Contract season is upon us in MotoGP. Everyone bar Cal Crutchlow and Xavier Simeon is out of contract at the end of 2018, and only Maverick Viñales has signed a new deal to remain where he is. The coming Silly Season could either be hyperactive and extended, or given the early Viñales signing, it could be all over in a few weeks.
One of the key players in the coming rider reshuffle is Valentino Rossi. At the moment, all signs are pointing to Rossi signing on for at least another year with Yamaha, and probably two. But if he doesn't – and there will come a time in the future when even Valentino Rossi has had enough and decides to retire – then Yamaha face some difficult choices. Who to choose to take the place of the Italian legend?
Through the first half of last year, I spoke to three factory bosses about how they would go about the task. Taking the need to replace Rossi as the starting point, the conversation expanded to the wider underlying question of identifying talented riders before they make it to the premier class, and how you approach building a team of two riders with different needs and abilities.
The two other interviews – with Ducati's Paolo Ciabatti and Livio Suppo of Honda – were published last year, but still well worth reading. The final episode, with Suzuki team boss Davide Brivio, the man who persuaded Rossi to go to Yamaha in the first place, is the most expansive of the series. In a lengthy and fascinating conversation, Brivio talked about Rossi's place in the Yamaha team, Suzuki's choice to sign Maverick Viñales, their decision not to sign Johann Zarco, how to build a successful team, and what he learned working with some of the greatest riders in the world.
The first part of our conversation appears below. We started off discussing how Brivio viewed Valentino Rossi, and the task of replacing him.
Q: One day Valentino will retire and Yamaha will have to replace Valentino Rossi. What is the best way to replace Valentino?
Davide Brivio: In terms of from a sporting point of view, I think that they already started with Maverick [Viñales] after Valentino. From a fan point of view, charisma, marketing, image, whatever, Valentino is Valentino. It’s very difficult to get something like this. It’s impossible in a way. Of course, Valentino has a lot of fans because he’s probably humble, funny, nice – but I think we don’t have to forget that he has a lot of fans because he won a lot.
Of course, to be nice and to be funny, it helps, but you have to be a winner. You have to be a great sportsman. Then you also have fans because you are nice and you’re funny.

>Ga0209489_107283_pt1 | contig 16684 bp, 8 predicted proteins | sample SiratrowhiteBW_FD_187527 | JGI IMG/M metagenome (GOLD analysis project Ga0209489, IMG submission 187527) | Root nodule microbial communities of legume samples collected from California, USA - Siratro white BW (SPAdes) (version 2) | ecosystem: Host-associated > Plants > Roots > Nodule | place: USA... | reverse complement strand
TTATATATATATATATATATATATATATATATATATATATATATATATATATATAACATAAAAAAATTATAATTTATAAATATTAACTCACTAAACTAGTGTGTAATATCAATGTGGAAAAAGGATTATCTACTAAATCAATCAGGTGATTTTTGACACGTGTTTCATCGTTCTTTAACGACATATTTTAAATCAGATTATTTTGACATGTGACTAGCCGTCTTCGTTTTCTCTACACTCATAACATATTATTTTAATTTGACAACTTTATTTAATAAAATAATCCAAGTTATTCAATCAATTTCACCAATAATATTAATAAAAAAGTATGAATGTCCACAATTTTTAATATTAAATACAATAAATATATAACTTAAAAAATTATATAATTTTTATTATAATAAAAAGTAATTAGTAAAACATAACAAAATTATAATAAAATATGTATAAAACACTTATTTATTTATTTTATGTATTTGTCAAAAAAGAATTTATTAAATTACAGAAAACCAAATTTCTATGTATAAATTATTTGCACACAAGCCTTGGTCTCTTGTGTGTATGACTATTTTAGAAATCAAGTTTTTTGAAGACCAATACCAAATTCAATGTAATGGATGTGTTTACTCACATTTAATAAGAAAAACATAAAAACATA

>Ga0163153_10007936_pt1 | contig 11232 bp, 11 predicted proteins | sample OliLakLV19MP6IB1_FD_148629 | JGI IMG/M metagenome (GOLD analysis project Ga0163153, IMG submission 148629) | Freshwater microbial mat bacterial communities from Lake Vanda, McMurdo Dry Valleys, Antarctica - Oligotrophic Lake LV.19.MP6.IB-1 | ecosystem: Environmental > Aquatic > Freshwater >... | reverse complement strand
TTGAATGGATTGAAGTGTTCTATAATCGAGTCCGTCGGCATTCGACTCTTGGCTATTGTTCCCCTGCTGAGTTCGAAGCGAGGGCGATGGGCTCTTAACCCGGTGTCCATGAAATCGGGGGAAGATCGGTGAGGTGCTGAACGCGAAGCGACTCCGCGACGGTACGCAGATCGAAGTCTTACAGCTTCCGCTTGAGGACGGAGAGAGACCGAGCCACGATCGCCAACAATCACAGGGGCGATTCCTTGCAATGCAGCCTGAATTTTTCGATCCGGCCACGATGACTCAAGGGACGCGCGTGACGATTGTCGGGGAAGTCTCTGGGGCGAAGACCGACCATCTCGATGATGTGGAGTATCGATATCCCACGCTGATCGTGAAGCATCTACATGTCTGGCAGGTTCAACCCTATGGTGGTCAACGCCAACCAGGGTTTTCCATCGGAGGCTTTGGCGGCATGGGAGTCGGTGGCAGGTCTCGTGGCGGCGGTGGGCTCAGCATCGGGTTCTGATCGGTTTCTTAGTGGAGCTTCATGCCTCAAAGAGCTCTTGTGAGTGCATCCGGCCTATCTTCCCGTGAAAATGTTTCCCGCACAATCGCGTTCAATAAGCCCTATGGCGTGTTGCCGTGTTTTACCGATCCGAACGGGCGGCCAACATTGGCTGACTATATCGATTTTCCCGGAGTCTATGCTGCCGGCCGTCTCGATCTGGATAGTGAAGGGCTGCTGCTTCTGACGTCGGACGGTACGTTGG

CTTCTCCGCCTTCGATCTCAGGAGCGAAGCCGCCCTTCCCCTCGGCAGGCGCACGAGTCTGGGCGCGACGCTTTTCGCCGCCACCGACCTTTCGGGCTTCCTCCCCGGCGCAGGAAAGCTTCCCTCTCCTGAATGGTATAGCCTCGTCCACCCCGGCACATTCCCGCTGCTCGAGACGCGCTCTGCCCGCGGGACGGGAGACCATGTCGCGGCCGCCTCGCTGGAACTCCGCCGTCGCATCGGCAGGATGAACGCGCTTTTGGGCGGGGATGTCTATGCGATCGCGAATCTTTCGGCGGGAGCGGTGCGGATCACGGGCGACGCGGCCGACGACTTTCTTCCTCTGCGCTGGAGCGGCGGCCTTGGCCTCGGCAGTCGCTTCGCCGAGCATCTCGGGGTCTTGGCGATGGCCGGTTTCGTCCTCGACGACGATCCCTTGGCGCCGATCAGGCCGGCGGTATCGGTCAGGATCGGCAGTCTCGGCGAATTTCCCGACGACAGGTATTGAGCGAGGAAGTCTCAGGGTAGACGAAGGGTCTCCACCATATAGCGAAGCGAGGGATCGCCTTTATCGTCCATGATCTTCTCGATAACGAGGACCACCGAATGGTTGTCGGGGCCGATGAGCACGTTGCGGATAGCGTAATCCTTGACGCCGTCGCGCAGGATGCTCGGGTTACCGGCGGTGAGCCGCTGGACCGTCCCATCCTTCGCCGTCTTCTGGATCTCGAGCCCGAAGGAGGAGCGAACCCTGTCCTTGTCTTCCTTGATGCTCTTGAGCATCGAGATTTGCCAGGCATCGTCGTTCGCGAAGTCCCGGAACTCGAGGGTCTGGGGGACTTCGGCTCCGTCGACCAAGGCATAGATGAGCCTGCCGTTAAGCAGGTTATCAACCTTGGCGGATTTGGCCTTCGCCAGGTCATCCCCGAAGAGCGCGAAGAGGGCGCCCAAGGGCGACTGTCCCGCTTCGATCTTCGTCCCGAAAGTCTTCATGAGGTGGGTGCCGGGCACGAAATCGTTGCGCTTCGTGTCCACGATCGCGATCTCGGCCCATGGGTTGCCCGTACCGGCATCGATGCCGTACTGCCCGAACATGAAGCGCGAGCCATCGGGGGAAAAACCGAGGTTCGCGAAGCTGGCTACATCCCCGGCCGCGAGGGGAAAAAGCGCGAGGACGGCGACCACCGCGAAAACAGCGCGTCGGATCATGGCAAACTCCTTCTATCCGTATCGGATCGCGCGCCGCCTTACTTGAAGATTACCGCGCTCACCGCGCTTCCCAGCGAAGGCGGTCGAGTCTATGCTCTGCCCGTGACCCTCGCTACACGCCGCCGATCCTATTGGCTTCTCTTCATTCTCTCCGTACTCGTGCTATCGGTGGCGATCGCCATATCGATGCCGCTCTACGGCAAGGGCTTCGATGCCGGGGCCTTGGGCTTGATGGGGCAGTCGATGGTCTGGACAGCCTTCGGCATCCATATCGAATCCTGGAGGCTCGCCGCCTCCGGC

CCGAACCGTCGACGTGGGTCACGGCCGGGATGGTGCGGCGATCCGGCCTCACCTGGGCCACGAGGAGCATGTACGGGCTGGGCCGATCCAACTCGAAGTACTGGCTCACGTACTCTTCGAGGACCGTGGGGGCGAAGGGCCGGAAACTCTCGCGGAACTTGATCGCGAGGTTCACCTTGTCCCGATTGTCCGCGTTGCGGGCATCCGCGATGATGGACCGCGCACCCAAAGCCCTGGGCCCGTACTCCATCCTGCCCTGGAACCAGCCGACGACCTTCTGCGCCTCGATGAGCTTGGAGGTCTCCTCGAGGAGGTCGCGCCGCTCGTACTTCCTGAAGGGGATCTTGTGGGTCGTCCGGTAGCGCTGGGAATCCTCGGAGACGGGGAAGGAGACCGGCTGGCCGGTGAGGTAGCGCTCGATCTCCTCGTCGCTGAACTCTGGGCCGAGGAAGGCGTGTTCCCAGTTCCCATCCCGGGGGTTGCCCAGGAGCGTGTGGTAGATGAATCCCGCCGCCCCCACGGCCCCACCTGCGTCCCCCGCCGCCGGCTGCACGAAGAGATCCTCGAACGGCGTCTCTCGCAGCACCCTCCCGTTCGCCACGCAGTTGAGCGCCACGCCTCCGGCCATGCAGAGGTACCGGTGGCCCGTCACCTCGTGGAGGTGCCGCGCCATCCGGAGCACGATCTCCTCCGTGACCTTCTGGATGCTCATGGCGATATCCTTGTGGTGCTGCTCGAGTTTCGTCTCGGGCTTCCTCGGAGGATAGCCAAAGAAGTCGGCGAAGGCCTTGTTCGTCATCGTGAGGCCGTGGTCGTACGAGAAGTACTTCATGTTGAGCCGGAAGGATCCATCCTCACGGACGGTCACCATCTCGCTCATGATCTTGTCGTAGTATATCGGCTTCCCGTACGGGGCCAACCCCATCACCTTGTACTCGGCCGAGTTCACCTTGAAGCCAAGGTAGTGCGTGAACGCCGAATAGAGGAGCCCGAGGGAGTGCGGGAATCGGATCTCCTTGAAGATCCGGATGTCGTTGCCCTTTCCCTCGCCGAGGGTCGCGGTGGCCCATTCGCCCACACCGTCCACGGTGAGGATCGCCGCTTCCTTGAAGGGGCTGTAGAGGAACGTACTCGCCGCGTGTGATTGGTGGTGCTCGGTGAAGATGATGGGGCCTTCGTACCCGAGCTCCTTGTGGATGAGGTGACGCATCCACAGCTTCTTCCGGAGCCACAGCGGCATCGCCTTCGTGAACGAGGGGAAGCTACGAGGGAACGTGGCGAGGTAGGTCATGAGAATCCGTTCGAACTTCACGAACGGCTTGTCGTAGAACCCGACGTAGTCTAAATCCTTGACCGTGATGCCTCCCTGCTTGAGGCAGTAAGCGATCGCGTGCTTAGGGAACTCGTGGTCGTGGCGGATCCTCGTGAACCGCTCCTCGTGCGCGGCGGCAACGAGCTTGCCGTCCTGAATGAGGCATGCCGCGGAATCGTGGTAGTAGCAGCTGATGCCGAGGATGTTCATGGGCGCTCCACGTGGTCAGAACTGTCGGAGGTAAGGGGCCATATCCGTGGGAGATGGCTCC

Q: That also works the other way around. You could also be bad and nasty, but if you’re winning then you’ll still have fans...
DB: Yeah, more or less. What Valentino did without any doubt is that it brought to MotoGP people that they didn’t know what the motorcycle racing was and people like the man. Maybe also you go around the world and sometimes they ask me, what’s your job? Maybe in some countries where motorcycle racing is not popular, I tell them I work in MotoGP, and I see that they are still doubtful. They still don’t understand. And I say, “You know Valentino Rossi?” “Ah, yeah! Okay.” So I say, I work there.
So, he arrived to all the people around the world whether they like or not motorcycles. It could be another one, but very, very difficult. They are a unique kind of sportsman. Probably like Michael Jordan, I don't know. Of course, Formula 1 had many but everybody still remembers Ayrton Senna. He lost his life around 20 years ago. So, there are some icons who are difficult to replace. You can come close, probably Valentino is like this. As I love motorcycles, of course I am a fan. I am a fan of MotoGP. I hope that there will be somebody else, but probably you can come close. First of all, we have to wait for another 20 years to see if somebody wins for so long a time. Probably I won’t see it.
Q: In sporting terms, Yamaha took Maverick, and Maverick is obviously the future. You know how good Maverick is. If it was you, who would you put with Maverick? Do you put a young rider? Do you start looking now in Moto2, maybe Moto3 even, thinking “This is a talent I can use?” Or do you look for another rider?
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